Tom Siegfried

Tom Siegfried

Contributing Correspondent

Tom Siegfried is a contributing correspondent. He was editor in chief of Science News from 2007 to 2012, and he was the managing editor from 2014 to 2017. He is the author of the blog Context. In addition to Science News, his work has appeared in Science, Nature, Astronomy, New Scientist and Smithsonian. Previously he was the science editor of The Dallas Morning News. He is the author of four books: The Bit and the Pendulum (Wiley, 2000); Strange Matters (National Academy of Sciences’ Joseph Henry Press, 2002);  A Beautiful Math (2006, Joseph Henry Press); and The Number of the Heavens (Harvard University Press, 2019). Tom was born in Lakewood, Ohio, and grew up in nearby Avon. He earned an undergraduate degree from Texas Christian University with majors in journalism, chemistry and history, and has a master of arts with a major in journalism and a minor in physics from the University of Texas at Austin. His awards include the American Geophysical Union's Robert C. Cowen Award for Sustained Achievement in Science Journalism, the Science-in Society award from the National Association of Science Writers, the American Association for the Advancement of Science-Westinghouse Award, the American Chemical Society’s James T. Grady-James H. Stack Award for Interpreting Chemistry for the Public, and the American Institute of Physics Science Communication Award.

All Stories by Tom Siegfried

  1. Dolly the Sheep surrounded by photographers
    Science & Society

    Top 10 science anniversaries to celebrate in 2021

    DNA, Maxwell’s demon and Dolly the Sheep all make the list. But the one we’re most excited about at Science News is our centennial.

  2. Hubble image of galaxies

    ‘Fundamentals’ shows how reality is built from a few basic ingredients

    In ‘Fundamentals,’ physics Nobel laureate Frank Wilczek shares essential lessons from physics.

  3. astrolabe
    Science & Society

    ‘The Light Ages’ illuminates the science of the so-called Dark Ages

    In telling the story of a monk who contributed to astronomy, a new book shows that science didn’t take a break during the Middle Ages.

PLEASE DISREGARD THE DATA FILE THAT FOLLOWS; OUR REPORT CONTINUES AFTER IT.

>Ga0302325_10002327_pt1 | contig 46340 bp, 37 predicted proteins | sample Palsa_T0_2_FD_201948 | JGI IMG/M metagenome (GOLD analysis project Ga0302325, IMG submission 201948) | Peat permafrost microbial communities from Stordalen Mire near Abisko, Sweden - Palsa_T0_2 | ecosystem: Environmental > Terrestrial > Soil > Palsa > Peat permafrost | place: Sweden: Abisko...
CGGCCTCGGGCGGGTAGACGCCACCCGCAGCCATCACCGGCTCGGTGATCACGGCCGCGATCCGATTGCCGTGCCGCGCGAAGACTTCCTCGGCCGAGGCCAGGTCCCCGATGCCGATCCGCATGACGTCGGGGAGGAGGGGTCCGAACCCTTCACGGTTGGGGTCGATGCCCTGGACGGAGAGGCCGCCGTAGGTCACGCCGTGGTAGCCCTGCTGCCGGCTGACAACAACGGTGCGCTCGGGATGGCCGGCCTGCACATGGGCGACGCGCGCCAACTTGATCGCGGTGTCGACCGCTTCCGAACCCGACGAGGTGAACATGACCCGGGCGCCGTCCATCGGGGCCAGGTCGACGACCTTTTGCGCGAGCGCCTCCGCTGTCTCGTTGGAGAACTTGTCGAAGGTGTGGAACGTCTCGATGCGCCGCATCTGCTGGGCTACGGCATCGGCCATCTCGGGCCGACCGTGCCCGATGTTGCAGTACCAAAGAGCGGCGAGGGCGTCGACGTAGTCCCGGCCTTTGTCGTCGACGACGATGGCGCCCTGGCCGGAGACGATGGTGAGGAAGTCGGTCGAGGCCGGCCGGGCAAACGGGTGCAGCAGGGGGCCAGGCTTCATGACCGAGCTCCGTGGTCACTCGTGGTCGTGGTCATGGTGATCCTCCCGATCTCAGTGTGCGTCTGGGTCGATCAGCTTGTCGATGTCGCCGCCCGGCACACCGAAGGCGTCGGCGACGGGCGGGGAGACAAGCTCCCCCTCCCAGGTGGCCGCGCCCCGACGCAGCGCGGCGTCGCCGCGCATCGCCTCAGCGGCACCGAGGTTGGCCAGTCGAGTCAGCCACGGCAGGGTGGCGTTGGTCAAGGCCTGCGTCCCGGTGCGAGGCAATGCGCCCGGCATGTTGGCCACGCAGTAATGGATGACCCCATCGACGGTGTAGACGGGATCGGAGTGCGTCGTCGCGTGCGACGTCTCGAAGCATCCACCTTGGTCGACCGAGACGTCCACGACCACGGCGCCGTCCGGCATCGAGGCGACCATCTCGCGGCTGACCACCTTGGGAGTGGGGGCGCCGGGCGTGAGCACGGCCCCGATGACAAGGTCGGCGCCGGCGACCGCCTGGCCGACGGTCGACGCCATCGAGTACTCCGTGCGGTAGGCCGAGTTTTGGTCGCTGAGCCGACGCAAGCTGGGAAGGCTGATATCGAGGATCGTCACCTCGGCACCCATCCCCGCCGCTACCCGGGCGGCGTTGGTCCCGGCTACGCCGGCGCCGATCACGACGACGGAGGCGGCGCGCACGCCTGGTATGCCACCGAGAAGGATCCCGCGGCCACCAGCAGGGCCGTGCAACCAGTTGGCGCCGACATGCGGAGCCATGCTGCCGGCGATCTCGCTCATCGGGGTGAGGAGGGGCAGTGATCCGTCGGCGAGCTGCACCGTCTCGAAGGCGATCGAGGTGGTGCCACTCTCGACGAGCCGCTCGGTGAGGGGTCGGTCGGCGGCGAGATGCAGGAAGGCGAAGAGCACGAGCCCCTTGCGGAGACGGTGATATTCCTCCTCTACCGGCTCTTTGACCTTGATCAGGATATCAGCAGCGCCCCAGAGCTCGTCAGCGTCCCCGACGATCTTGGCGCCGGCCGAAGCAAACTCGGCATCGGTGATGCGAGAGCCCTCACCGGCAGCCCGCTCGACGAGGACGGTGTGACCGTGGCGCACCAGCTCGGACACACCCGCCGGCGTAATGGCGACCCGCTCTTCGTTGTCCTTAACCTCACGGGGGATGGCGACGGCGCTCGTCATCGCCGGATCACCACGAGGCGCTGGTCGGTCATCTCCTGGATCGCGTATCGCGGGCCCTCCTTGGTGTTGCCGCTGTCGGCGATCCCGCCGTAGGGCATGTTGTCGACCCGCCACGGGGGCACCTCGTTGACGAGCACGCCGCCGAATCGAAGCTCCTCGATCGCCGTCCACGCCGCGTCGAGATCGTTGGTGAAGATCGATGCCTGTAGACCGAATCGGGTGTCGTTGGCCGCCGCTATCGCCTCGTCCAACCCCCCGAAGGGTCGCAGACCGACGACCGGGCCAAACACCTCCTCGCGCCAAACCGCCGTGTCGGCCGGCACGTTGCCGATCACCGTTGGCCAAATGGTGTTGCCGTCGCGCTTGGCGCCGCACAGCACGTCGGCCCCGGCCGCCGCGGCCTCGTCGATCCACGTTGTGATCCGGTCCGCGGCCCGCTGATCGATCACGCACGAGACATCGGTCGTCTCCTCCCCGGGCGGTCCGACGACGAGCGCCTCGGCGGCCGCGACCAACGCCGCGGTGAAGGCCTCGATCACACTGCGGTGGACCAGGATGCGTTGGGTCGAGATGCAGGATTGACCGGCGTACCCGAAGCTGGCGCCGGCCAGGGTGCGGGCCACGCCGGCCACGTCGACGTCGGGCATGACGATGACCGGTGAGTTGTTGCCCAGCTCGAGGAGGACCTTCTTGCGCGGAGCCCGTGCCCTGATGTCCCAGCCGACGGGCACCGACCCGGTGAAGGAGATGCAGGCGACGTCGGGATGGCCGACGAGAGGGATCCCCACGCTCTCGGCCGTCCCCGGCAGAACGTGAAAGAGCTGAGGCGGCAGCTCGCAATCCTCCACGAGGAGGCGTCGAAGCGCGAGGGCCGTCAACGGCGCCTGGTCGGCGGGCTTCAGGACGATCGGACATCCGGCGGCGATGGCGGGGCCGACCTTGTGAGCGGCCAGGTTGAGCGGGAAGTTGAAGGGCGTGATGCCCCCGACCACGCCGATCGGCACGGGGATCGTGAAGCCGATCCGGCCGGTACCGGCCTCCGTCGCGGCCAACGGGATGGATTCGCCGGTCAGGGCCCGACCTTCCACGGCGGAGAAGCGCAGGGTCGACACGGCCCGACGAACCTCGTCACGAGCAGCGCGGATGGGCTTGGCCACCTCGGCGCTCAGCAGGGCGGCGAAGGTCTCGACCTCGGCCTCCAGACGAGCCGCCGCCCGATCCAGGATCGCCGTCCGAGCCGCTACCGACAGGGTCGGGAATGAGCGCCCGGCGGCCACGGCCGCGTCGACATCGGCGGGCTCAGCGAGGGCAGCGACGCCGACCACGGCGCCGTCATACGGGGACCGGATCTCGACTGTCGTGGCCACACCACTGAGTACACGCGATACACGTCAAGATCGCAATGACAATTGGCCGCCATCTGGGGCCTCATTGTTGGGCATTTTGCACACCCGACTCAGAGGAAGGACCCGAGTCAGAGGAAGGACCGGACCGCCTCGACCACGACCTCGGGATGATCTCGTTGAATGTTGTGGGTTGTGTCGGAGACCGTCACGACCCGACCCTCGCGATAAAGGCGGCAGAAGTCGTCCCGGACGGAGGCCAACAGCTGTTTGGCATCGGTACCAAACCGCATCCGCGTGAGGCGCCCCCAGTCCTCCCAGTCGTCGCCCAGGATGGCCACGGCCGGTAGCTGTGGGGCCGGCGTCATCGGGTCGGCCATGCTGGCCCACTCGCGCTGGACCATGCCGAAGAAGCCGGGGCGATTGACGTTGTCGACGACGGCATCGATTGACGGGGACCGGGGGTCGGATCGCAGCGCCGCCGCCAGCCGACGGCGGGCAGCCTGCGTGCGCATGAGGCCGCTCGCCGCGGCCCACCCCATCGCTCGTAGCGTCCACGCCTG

4. illustration of telescope with alien spaceships

    Top 10 questions I’d ask an alien from the Galactic Federation

    An interview with E.T. would be a journalist’s dream, but it’s not very likely.

  5. supernova 1987A
    Science & Society

    These are science’s Top 10 erroneous results

    A weird form of life, a weird form of water and faster-than-light neutrinos are among the science findings that have not survived closer scrutiny.

  6. Partial image of Venus, which appears blue and swirly

    Hope for life on Venus survives for centuries against all odds

    Early scientists often assumed that Venus, though hotter than Earth, hosted life.

  7. Painting of Galileo's trial
    Science & Society

    A new Galileo biography draws parallels to today’s science denialism

    ‘Galileo and the Science Deniers’ delivers a fresh assessment of the life of a scientific legend and offers lessons for today.

  8. atomic bomb explosion at Hiroshima

    How understanding nature made the atomic bomb inevitable

    On the anniversary of Hiroshima, here’s a look back at the chain reaction of basic discoveries that led to nuclear weapons.

  9. satellite dishes of the allen telescope array

    Self-destructive civilizations may doom our search for alien intelligence

    A lack of signals from space may also be bad news for Earthlings.

  10. atom illustration
    Science & Society

    Scientists sometimes conceal a lack of knowledge with vague words

    Life, time, intelligence — plenty of terms used in science have imprecise definitions.

  11. Harlow Shapley, Heber Curtis

    A century ago, astronomy’s Great Debate foreshadowed today’s view of the universe

    The argument between Harlow Shapley and Heber Curtis 100 years ago was ultimately settled by Edwin Hubble.

  12. computer visualization of a hypergraph

    Stephen Wolfram’s hypergraph project aims for a fundamental theory of physics

    Simple rules generating complicated networks may be how to build the universe.